Tag Archives: Yaakov Katz

Interview with Yaakov Katz, co-author of “The Weapon Wizards”

Philip K. Jason: In The Weapon Wizards, you observe that Israel’s enemies have not ceased building arsenals of rockets and missiles, even though Israel’s Iron Dome and Arrow systems have rendered such stockpiles ineffective. Is any hope that more elaborate defensive (or offensive) weapons will change the operations of Hezbollah and Hammas?

Yaakov Katz: Originally, when Israel developed its missile defense systems, it hoped that their success would make Israel’s enemies—particularly Hamas and Hezbollah—reconsider their investment in missile systems. The theory was that they would see that their missiles are ineffective and would understand that it is not worth investing in. That has not happened.

This does not mean that the missile defense systems are not effective. They are and they save Israeli lives. They have also given the government what we call “Diplomatic Maneuverability”, the ability to think before responding to rocket attacks, rather than being drawn into a conflict immediately. The systems have taken a weapon that could be of strategic consequences and turned them into a tactical issue that does not necessarily need to evolve into war.

PKJ: If there is no military solution to Israel’s quest for an end to war, can resources be allocated to programs more likely to be successful?

YK: Military means are not an end to conflict but a means to be used to reach a diplomatic resolution. Although this has not yet happened for Israel when it comes to Hamas and Hezbollah, it has worked though with the two countries Israel made peace with, Egypt and Jordan. Both countries understood, after defeat on the battlefield, that war will not overcome Israel. Israel continues to invest in additional defense and offensive programs, which will help keep Israelis safe and ensure that wars are fought quicker. But they will not defeat an enemy’s desire to destroy Israel.

PKJ: What are the benefits to Israel of its astounding success in weapon development, manufacture, and sales?

YK: The first clear benegit is that by developing top-tier weaponry, Israeli ensures its qualitative military edge in a very volatile region and as more potential conflicts loom on the horizon. The second benefit is economic: Israel today is one of the world’s top arms exporters and brings in about $6.5 billion annually to the Israeli economy in arms sales.

PKJ: How did you and your coauthor, Amir Bohbot, “share the load” of creating this book?

Amir and I are both veteran military correspondents who have worked closely together covering Israel’s different wars and operations since the early part of the 2000s. We split up the writing based on chapters: I wrote one chapter and he wrote another. The process was a bit more complicated. First, we would meet before starting to work on a new chapter. We would brainstorm for a while and the draft a chapter outline together—what stories will be there, who needs to be interviewed, etc. After spending one or two months researching and writing, when the chapter was done we’d share it with one another. Each of us would then add what was needed, make other comments, and then meet again to complete it. It was a genuine partnership.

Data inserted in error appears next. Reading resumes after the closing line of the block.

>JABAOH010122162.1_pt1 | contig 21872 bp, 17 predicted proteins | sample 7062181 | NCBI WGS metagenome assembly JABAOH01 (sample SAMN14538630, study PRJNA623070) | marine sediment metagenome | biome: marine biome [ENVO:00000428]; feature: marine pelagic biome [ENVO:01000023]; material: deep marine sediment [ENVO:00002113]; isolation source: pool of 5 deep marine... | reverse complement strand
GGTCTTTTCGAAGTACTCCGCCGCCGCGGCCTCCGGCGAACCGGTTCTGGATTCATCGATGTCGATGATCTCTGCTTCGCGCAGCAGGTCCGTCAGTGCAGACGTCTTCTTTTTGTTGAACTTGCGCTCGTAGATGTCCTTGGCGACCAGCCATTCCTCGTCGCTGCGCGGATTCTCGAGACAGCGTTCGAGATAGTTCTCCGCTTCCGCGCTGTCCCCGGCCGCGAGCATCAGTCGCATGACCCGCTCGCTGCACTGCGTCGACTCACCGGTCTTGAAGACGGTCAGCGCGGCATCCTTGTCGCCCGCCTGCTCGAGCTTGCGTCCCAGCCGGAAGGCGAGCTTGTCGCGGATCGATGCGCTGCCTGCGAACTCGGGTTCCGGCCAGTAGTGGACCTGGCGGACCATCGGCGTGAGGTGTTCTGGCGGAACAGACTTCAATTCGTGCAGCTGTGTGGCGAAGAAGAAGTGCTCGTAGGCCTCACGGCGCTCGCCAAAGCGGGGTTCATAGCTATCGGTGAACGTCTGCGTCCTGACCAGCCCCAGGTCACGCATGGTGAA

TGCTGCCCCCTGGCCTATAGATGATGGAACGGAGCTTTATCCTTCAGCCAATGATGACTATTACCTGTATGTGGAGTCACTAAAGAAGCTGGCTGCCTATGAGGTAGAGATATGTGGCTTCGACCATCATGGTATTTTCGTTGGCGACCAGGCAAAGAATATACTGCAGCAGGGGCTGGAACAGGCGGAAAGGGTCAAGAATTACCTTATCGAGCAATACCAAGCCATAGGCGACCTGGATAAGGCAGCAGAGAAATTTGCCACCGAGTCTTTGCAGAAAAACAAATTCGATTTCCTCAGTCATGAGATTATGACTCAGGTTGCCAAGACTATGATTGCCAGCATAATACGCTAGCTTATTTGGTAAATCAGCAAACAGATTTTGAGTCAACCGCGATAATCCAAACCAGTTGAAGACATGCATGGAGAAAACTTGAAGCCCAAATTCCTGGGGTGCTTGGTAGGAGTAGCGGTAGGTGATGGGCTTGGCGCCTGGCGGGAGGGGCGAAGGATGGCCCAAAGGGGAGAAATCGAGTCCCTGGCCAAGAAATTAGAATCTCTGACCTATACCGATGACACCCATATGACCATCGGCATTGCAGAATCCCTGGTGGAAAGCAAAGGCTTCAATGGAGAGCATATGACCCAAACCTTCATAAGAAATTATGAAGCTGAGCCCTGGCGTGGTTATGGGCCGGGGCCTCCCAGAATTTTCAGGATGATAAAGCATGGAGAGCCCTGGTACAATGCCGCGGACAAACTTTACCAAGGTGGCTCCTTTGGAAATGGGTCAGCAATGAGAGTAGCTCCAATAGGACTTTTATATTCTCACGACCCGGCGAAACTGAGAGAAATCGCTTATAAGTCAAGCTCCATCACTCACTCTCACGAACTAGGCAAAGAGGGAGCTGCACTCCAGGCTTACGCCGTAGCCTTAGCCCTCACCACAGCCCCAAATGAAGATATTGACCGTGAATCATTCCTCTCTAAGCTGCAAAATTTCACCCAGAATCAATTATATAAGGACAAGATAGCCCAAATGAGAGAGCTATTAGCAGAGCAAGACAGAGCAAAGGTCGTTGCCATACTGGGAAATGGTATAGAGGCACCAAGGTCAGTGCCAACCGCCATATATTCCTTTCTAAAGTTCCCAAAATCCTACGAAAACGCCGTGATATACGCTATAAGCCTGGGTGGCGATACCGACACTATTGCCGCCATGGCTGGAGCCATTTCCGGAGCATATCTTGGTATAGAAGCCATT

PKJ: In the process of writing this book, did you discover any surprises? Did your research lead you to modify your views on anything, or anyone, connected with this topic? . . .

For the full interview, click here: Interview with Yaakov Katz, Editor-in-Chief of The Jerusalem Post

For the book review, click here: The Weapon Wizards: JBC.

 

Leave a comment

Filed under Authors and Books, Jewish Themes

“The Weapon Wizards” by Yaakov Katz and Amir Bohbot

 The Weapon Wizards: How Israel Became a High-Tech Superpower, by Yaakov Katz and Amir Bohbot. St. Martin’s Press, 304 pages. Hardcover $17.99

 Review by Philip K. Jason  

A dazzling “feel-good” book in the tradition of Start-Up Nation and Let There Be Water, Yaakov Katz and Amir Bohbot’s analysis of Israel’s rise to prominence as major inventor and manufacturer of sophisticated weapons and weapon systems has a dark side. It is one thing to protect your own nation, another to be fully invested exporter in the arms business. Yet the billions of dollars in income from arms deals are a protective shield for this tiny nation, and mass production lowers the costs of the weapons for Israel’s own arsenals.

The authors’ exciting and surprising narrative is loosely chronological, following the path of Israel’s advances in technology while bringing into play the political and military crises that provoked accelerated research, invention, and even improvisation. One constant theme is that Israelis cannot relax: they always need to be pushing to gain the upper hand, creating a safe distance between themselves and those that threaten them.

Katz

From early on the mantra has been that quality would prevail over quantity. The best planning, the best minds, the best manufacturing, the best training, and the highest level of civilian and military cooperation would prevail over greater numbers of weapons and enemy combatants.

Bohbot

The chapters focus on specific weapons, detailing both offensive and defensive technologies: drones, armor, satellites, rockets and missiles, “intelligent machines,” and cyber viruses. However, while the history of Israel’s military ascent is largely technical, the methods of reaching and moving readers are quite varied. . . .

To read the entire Jewish Book Council review, click here:  The Weapon Wizards: JBC

 

And here is the long-awaited interview with Yaakov Katz:  Interview with Yaakov Katz, Editor-in-Chief of The Jerusalem Post

Leave a comment

Filed under Authors and Books, Jewish Themes